Some of the advice on this thread is very poor. Firstly, for an Equal Pay Claim the comparator would have to be a different sex to the op not "all things being equal". Is that the case?

You may have a case under legislation designed to protect part time workers from less favourable conditions but there is not enough to know from your post op. Making a claim would also be the very last thing you would do, once you have exhausted all other possibilities.

How much more is this person getting than you and how do you know they are getting more?

If they are definitely getting more and you have reasons to think you should be getting the same or more, then the first thing to do is go and speak to your manager. It may be that a mistake has been made. If it hasn't, then the next step would be to raise a grievance.

Whathaveilost Sun 18-Jun-17 13:15:04

I wouldn't have thought they were teachers when the new staff has no qualifications relevant to the job and you learn as you go.

C4priSun Sun 18-Jun-17 13:19:49

Depends on the contracts you have signed

MovingOnUpMovingOnOut Sun 18-Jun-17 13:22:04

Well yes whathaveilost, that's why I asked.

supermum87 Sun 18-Jun-17 14:17:32

No we are not teachers. I thought this board was about employment issues. Thank you for all the good advice. I'll ask for this thread to be moved or deleted

OP’s posts: |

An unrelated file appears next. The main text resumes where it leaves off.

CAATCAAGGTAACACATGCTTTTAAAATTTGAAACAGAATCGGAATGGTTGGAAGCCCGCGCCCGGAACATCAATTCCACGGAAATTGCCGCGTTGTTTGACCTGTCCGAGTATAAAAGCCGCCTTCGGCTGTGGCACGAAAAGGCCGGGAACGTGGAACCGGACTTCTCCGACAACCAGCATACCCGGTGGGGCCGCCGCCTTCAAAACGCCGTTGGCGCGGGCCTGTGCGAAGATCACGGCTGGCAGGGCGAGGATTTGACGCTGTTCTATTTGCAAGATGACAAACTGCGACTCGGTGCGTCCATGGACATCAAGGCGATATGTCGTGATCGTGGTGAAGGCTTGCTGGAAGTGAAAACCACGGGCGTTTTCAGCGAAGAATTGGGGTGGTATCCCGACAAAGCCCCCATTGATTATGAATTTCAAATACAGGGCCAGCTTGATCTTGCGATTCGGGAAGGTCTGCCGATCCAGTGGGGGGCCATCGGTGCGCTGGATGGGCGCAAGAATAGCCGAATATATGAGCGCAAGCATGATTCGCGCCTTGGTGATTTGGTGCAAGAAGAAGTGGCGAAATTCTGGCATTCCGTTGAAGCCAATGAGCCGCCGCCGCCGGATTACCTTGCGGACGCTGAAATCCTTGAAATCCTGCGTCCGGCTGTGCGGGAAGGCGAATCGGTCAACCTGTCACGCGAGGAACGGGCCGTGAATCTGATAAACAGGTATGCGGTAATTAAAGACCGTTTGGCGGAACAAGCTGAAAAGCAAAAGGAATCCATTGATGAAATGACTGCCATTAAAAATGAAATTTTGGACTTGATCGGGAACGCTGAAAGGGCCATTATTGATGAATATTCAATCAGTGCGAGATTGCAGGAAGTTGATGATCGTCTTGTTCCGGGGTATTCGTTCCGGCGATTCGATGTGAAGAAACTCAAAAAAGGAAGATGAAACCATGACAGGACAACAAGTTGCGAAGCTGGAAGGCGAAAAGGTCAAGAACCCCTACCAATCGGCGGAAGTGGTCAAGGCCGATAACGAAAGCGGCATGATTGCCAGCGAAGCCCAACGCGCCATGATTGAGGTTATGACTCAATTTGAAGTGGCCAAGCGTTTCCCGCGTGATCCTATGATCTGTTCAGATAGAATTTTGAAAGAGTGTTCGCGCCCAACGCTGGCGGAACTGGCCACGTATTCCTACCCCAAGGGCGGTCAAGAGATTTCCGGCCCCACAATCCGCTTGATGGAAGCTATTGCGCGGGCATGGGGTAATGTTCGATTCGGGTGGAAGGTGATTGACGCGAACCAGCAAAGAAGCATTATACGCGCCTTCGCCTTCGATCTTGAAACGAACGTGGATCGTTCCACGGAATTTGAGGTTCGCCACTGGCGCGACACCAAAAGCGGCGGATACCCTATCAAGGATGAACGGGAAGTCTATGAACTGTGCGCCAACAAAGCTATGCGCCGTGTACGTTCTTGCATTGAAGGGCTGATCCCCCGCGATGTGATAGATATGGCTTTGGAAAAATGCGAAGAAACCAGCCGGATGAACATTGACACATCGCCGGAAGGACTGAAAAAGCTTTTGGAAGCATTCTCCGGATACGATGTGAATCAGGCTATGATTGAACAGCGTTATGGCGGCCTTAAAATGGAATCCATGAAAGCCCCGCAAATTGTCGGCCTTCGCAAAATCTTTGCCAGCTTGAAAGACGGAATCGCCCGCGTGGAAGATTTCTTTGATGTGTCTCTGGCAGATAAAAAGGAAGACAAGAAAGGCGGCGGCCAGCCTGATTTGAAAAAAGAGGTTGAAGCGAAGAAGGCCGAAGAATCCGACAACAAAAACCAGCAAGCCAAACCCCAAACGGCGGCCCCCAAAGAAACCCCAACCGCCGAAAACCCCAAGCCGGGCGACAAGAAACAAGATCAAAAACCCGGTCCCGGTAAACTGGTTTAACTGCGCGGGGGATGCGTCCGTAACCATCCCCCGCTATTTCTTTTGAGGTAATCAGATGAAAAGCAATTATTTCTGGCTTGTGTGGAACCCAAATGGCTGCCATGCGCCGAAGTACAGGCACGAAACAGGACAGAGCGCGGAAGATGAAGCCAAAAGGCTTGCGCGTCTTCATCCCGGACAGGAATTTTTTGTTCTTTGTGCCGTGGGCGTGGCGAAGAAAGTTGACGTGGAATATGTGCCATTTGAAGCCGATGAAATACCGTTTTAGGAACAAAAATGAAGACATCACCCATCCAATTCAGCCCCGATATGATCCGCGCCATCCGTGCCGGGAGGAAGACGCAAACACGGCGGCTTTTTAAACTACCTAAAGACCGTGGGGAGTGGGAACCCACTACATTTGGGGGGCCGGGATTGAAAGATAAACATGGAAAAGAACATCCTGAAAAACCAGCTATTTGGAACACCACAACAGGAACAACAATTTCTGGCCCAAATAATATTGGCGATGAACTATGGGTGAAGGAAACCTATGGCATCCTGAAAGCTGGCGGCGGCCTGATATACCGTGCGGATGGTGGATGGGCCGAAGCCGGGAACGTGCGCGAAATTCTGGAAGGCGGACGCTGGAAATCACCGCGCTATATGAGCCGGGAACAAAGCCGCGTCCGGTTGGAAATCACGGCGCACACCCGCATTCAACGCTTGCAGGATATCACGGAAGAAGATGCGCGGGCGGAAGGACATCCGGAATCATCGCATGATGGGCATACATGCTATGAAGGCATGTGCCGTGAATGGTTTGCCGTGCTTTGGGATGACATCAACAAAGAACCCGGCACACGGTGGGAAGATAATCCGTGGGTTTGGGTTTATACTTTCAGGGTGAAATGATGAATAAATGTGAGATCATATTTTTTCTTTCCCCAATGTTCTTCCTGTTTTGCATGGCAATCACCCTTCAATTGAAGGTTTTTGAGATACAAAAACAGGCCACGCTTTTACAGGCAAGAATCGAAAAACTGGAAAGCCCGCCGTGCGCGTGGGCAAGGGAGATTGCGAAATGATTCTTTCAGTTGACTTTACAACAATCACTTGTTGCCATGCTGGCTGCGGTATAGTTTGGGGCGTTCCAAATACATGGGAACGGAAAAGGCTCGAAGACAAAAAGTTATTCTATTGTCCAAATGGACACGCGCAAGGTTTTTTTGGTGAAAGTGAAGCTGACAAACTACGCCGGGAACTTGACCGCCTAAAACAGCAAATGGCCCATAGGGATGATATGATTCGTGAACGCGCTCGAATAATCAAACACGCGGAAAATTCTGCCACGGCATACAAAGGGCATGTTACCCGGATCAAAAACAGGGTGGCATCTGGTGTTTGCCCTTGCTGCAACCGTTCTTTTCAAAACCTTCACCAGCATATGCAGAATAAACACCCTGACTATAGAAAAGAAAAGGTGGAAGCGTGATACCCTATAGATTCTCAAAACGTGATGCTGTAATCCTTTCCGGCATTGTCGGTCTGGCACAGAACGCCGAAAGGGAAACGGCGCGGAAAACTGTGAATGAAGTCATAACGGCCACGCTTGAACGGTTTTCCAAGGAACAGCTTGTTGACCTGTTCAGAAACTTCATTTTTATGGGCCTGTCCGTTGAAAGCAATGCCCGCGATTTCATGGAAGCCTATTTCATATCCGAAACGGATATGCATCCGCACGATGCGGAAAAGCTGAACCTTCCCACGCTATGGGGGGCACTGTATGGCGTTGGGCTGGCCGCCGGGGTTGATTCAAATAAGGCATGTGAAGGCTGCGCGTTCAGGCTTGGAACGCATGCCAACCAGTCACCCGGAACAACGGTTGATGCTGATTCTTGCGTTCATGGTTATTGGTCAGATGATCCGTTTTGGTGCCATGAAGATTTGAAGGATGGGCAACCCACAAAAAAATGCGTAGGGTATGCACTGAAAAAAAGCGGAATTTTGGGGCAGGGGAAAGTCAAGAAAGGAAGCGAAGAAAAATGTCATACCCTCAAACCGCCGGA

Allthebestnamesareused Sun 18-Jun-17 14:26:43

Supermum87

If you are not a teacher then there is definitely no law which prevents an employer paying different staff different rates unless the reason is that person is paid more is because they are male.

TinselTwins Sun 18-Jun-17 14:35:40

I've been the new employee
I was given an increment separate to my pay band
I was by far less experienced than colleagues who were paid less

It was challenged, I defended it and won because:
1. I accepted the job offer based on that salary, my colleagues accepted their jobs based on their salaries.
2. If it got taken away from me, that wouldn't result in my colleagues being paid any more

TinselTwins Sun 18-Jun-17 14:41:12

p.s. the colleagues who challenged it were not sucessful in getting an equivalent pay rise because my incriment was offered for a specific thing on my CV, even though they were better qualfied/experienced in our actual job title.

Here's the thing, I was hired at a time when they were desperate to recruit and struggling to fill the role. I also initially turned them down. So I got a better offer, which I took.

I wasn't paid more because I was better, it was just part of the recruitment negotiations.

Either my colleague had started when there were more applicants, or else they jumped at their first offer. My pay wasn't for being better

Falconhoof1 Sun 18-Jun-17 14:46:19

I contacted ACAS regarding an equal pay claim. They were brilliant. I first had to raise a grievance at work and when I didn't get a reply they​ stepped in. At that point I had to be willing to go to tribunal, which I was, but they managed to get me the pay rise and I didn't need to. Good luck!